Assaulted rabbi deserves to win
In case you hadn’t noticed, it’s election season in Israel. The candidates are setting forth their manifestos, and — naturally — throwing verbal vitriol at each other. Insults fly thick and fast. Two weeks ago, one of the candidates was actually physically attacked by certain of his opponents. “It’s disgraceful (I hear you say) — but what can you expect of politicians?”
Indeed. However, the candidates I am referring to are all rabbis. The elections they are contesting are the elections for the Sephardi and Ashkenazi chief rabbinates of the Jewish state.
The (Ashkenazi) candidate who was attacked (“roughed up” is I think the most apposite phrase) was 53-year-old Rabbi David Stav, who is currently rabbi of the small town of Shoham, in central Israel.
The previous night, Rabbi Ovadia Yosef, spiritual leader of the Charedi Shas party, in the course of delivering his weekly Torah seminar, saw fit to condemn Stav as a man who “has no fear of God”.
“He is,” exclaimed Yosef, “dangerous for the Torah, dangerous for Judaism and dangerous for the rabbinate”. He added for good measure that, to appoint Stav chief rabbi, was the equivalent of “placing an idol in the Temple sanctuary… He is good for nothing,” Yosef suggested. “To make him the chief rabbi? Is such a thing permissible?”
The following day, Stav attended the wedding of the daughter of a friend. He found himself surrounded by Ashkenazi yeshiva boys who, not content with hurling verbal insults, subjected him to physical assault. In Jerusalem — the city of peace.
I am not for one moment accusing Yosef of having instigated this assault. But I am accusing him of having helped create the atmospheric tension that clearly acted as its catalyst.
Rabbi Stav is what some might call “modern Orthodox”. Whether he himself would use that term I do not know. But it is certainly a term that has been used to describe him and, in Charedi circles, that is enough to condemn any man — certainly any rabbi, and most certainly any rabbi who, like Stav, has had the temerity to publish a book examining halachic issues in popular culture.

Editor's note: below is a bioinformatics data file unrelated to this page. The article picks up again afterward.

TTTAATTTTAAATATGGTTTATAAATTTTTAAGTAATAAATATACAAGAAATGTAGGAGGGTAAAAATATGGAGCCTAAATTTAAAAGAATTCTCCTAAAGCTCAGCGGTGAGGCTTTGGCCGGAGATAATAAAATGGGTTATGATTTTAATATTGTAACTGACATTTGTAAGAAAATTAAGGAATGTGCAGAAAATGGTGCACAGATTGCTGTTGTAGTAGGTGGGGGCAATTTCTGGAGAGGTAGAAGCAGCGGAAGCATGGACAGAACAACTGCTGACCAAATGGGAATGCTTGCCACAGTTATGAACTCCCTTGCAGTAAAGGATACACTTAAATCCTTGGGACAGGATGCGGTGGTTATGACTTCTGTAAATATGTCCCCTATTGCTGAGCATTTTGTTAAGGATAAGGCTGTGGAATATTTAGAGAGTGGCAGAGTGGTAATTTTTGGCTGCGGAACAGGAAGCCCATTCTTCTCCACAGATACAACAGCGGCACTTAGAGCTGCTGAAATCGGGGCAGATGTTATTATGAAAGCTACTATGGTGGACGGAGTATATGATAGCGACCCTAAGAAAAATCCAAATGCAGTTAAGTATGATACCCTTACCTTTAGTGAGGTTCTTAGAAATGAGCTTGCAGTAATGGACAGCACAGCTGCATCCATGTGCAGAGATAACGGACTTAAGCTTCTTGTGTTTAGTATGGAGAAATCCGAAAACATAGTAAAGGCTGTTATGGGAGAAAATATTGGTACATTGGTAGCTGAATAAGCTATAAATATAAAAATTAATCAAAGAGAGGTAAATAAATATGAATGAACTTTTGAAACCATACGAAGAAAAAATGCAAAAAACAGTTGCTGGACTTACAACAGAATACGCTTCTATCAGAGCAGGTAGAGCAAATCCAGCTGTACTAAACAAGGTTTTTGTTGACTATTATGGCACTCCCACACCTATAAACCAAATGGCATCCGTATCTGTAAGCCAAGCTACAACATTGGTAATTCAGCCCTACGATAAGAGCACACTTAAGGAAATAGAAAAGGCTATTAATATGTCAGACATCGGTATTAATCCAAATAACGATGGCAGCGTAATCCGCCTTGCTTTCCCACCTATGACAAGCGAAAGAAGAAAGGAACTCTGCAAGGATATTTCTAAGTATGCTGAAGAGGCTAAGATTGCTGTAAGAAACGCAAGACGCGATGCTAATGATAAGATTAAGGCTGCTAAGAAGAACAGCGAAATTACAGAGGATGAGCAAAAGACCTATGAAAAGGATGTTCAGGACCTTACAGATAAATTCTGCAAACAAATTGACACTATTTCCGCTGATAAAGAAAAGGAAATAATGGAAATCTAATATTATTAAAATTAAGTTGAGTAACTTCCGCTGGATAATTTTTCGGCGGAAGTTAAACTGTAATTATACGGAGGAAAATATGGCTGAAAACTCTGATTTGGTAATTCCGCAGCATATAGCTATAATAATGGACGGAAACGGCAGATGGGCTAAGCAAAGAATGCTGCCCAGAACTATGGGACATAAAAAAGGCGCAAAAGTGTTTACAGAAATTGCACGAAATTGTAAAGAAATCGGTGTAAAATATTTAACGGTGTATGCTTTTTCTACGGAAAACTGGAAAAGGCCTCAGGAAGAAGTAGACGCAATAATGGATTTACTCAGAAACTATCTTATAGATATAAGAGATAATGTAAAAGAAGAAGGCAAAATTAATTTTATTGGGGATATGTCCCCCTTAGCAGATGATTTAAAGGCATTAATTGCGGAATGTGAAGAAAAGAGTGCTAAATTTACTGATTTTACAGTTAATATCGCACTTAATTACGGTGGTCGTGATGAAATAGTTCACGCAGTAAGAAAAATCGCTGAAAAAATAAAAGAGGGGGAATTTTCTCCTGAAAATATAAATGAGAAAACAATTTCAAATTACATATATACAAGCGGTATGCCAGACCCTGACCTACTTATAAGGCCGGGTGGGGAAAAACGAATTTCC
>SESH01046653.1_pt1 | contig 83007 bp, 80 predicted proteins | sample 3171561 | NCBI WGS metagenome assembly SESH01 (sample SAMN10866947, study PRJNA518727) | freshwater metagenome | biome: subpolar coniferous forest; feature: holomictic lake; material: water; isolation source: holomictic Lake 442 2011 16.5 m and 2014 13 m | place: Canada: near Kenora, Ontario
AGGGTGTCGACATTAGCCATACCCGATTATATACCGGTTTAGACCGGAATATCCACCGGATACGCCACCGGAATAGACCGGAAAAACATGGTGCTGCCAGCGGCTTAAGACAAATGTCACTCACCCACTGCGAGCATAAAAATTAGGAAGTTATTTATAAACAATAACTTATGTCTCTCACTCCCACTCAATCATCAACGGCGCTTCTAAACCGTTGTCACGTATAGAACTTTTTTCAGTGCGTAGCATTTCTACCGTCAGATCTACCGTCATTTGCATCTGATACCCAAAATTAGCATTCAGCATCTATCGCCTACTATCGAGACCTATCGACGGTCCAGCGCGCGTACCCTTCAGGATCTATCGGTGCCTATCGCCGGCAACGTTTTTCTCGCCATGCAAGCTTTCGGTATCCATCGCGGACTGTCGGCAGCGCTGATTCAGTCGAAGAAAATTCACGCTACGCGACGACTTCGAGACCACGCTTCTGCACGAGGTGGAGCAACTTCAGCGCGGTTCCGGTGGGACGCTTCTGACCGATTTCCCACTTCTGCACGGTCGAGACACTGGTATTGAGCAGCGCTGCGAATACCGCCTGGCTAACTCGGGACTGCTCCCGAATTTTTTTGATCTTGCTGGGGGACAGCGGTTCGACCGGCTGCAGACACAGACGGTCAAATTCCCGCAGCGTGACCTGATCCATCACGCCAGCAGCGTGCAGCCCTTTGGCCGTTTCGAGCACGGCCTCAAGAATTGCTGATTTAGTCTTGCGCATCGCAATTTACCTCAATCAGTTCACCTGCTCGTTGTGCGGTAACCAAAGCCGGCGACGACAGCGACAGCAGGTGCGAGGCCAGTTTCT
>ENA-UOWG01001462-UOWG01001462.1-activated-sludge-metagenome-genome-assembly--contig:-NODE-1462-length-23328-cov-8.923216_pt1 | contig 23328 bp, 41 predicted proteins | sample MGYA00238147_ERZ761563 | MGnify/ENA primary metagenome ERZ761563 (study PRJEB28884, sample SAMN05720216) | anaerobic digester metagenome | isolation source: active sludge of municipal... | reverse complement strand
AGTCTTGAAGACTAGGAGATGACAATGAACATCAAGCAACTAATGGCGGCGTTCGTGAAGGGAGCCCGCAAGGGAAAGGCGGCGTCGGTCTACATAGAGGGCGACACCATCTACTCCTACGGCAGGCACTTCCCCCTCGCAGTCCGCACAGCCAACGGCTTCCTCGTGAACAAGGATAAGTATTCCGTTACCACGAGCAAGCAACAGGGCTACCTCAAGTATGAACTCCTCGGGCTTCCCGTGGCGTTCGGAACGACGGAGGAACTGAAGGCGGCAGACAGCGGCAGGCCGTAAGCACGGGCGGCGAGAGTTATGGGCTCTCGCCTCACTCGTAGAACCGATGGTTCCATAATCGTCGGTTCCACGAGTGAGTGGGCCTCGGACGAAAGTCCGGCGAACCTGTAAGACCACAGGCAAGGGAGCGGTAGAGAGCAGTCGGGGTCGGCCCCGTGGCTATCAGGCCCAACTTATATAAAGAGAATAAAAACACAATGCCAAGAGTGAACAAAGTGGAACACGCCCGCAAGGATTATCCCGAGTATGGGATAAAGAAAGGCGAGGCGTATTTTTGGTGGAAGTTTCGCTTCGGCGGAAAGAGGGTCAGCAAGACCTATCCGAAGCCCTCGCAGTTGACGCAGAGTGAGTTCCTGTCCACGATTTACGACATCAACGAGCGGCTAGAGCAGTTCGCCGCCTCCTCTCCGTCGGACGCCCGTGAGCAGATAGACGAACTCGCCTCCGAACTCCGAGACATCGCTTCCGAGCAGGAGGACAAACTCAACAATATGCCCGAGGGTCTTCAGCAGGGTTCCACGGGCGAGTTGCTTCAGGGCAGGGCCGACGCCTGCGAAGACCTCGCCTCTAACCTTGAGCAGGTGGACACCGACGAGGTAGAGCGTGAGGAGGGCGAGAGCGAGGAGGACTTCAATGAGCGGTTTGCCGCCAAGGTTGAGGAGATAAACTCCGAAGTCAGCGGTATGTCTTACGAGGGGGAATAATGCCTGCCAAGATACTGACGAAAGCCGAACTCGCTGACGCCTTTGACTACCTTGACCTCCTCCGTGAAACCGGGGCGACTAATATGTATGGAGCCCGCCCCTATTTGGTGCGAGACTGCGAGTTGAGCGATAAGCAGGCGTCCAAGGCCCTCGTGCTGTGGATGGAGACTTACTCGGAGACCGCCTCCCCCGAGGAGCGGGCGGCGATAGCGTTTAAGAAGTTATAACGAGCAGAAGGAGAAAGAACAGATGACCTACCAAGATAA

Rabbi Stav — whose rabbinical credentials are as impressive as you could wish for — is in fact one of the few rabbis currently active in Israel who has openly and proactively challenged Charedi control of the official organs of Jewish religious life.
In 1996, he established Tzohar, a rabbincal organisation that has monitored this control and pointed out its many deficiencies — and has also challenged it.
In relation both to marriage and conversion, Stav has put forward some revolutionary ideas — all naturally within halachah but all designed, in part, to limit the Charedi influence in the lives especially of average Israelis, who do not for the most part boast a religious outlook.
But above and beyond all this is the central fact that Stav is a passionate Zionist. Born in Jerusalem, he himself served as a combat soldier in the IDF; his eldest son is a paratrooper commander. In the current debate about extending military conscription to the Charedim there are no prizes for guessing which side he is on.
Israeli Charedim are feeling particularly bruised at the present time. They have their backs to the wall over conscription. None of their political factions is part of the ruling coalition government. Stav’s chief rabbinical candidature, by contrast, has been endorsed by the Habayit Hayehudi, Yesh Atid, Hatnuah and Israel Beytenu parties, all of which are represented in Benjamin Netanyahu’s cabinet.
And, for the first time ever, the 11-member committee that will oversee the chief rabbinate elections will include women: it’s not the number of women (two!) that’s a catastrophe from the Charedi perspective. It’s the mere fact that they will have seats at the table.
I do not have a seat at the table. But as a Jew I feel entitled to a voice. David Stav is not the only candidate whom I might feel inclined to endorse. But he seems to me to be Israel’s best hope, at the present time, of reconnecting the Israeli chief rabbinate with its historic Zionist past.
If I had a vote, I’d happily cast it in his favour.